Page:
T-Mobile relaunches its laughably expensive IPTV service

T-Mobile TVision
Image Credit: T-Mobile

T-Mobile has announced that it's relaunching its Layer3 IPTV service later this week in eight US cities including Chicago, Dallas-Fort Worth, Los Angeles, New York City, Philadelphia, San Francisco, and Washington DC metro areas, as well as Longmont, Colorado. 

The service, which will go by the new name TVision, isn’t quite the same as a full-on streaming service – you’ll still need a box from T-Mobile to use it – but it could be a more manageable step for folks looking to cut the cord.

Of course, you'll have to pay for that manageability, as the service will more or less cost just as much as a regular cable bill: $90 per month for new customers, plus $10 extra per screen per month. That monthly fee will get you around 150 channels per month, but you'll still have to pay additional fees for premium channels like HBO and Showtime.

That said, there are some edges TVision has over Netflix and others, according to T-Mobile. The company won't change your pricing at any point in the entire length of your contract and TVision combines streaming services into the same TV interface. TVision is also compatible with Google Home and Amazon Alexa devices, too.

A cable bill by any other name

In T-Mobile's defense, the company is trying to give consumers a better deal than they get with the deceptive practices of the cable industry – or, as T-Mobile calls it "the Cableopoly" – and the carrier has plans to roll out its long-promised streaming service sometime later this year.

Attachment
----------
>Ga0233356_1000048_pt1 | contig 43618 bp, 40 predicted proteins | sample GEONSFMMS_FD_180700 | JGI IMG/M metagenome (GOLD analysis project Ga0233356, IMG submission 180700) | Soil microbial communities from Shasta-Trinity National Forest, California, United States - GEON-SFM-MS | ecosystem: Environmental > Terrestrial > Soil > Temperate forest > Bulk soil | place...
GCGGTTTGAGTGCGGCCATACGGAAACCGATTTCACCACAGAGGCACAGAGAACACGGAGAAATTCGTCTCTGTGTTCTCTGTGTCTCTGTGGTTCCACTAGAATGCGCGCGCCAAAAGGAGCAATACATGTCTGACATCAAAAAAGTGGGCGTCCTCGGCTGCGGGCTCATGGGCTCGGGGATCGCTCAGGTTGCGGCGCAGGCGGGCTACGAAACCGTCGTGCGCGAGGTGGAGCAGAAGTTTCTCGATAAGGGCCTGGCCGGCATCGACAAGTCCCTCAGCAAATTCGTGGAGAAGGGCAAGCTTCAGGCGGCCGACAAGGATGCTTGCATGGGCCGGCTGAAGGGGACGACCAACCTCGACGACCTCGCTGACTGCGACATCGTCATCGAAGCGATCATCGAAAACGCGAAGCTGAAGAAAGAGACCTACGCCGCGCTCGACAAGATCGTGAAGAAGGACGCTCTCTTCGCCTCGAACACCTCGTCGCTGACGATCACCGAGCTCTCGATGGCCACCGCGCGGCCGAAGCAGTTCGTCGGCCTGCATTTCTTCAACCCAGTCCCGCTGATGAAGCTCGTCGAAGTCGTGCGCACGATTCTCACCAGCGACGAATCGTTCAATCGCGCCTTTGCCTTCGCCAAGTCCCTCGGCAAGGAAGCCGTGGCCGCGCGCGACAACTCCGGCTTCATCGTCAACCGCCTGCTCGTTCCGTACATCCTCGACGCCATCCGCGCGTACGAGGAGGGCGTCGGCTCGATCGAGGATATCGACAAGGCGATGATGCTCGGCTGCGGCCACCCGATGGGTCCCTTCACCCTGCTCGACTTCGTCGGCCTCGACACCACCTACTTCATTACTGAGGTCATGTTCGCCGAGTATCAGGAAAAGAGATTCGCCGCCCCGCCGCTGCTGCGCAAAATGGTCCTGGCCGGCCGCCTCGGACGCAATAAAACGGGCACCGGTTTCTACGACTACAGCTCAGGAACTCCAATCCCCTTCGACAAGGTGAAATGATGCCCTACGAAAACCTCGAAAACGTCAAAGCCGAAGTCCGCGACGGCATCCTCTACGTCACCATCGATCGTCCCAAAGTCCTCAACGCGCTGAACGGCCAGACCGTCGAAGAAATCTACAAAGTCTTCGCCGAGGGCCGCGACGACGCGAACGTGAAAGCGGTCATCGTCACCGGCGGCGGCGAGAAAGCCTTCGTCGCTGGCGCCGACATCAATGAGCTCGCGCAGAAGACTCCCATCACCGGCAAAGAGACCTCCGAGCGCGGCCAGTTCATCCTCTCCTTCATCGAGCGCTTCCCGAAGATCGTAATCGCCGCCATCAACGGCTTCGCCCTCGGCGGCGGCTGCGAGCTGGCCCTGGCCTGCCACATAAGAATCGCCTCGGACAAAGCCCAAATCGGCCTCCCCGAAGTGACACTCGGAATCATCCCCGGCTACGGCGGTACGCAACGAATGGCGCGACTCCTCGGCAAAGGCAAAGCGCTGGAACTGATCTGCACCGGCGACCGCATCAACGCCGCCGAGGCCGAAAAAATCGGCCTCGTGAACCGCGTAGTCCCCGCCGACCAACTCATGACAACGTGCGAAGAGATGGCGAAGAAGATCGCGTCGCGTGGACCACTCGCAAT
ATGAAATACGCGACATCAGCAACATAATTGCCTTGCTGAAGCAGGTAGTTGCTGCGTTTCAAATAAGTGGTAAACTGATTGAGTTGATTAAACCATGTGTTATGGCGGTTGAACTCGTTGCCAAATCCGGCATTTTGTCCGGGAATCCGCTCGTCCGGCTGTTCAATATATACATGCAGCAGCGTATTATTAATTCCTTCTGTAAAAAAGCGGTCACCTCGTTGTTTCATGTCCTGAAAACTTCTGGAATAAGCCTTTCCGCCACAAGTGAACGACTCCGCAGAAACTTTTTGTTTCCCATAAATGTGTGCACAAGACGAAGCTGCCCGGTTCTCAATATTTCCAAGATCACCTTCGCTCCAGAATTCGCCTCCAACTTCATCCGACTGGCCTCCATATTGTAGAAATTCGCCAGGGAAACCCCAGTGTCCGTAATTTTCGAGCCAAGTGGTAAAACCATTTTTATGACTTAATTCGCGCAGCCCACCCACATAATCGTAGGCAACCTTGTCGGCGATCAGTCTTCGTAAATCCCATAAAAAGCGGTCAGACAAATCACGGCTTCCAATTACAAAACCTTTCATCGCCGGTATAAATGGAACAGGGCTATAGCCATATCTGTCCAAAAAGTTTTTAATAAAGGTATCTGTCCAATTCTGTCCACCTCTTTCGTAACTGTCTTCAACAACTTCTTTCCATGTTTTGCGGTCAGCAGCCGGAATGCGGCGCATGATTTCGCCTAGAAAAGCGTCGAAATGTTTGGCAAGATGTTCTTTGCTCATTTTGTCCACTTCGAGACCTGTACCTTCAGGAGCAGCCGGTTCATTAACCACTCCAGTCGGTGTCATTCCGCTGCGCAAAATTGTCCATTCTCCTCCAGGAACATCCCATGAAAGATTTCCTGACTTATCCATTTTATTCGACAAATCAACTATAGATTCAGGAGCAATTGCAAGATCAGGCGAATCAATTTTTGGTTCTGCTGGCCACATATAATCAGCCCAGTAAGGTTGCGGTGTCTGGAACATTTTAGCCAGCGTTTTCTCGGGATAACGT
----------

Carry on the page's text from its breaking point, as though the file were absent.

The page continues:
The problem is that TVision is both relatively restricted (you need to go through T-Mobile hardware to access it) and wildly more expensive than services like Sling TV, PlayStation Vue and YouTube TV, that range in price from $25 to $45 per month.

Those services might not offer all the channels that T-Mobile plans on offering, and they require you to own a streaming stick or a smart TV to watch them on your TV, but they still seem like significantly better values than TVision.

While it doesn't look like a great deal for cord cutters on paper, we'll reserve judgment until TVision releases on April 14.

Nick Pino

Nick Pino is Managing Editor, TV and AV for TechRadar's sister site, Tom's Guide. Previously, he was the Senior Editor of Home Entertainment at TechRadar, covering TVs, headphones, speakers, video games, VR and streaming devices. He's also written for GamesRadar+, Official Xbox Magazine, PC Gamer and other outlets over the last decade, and he has a degree in computer science he's not using if anyone wants it.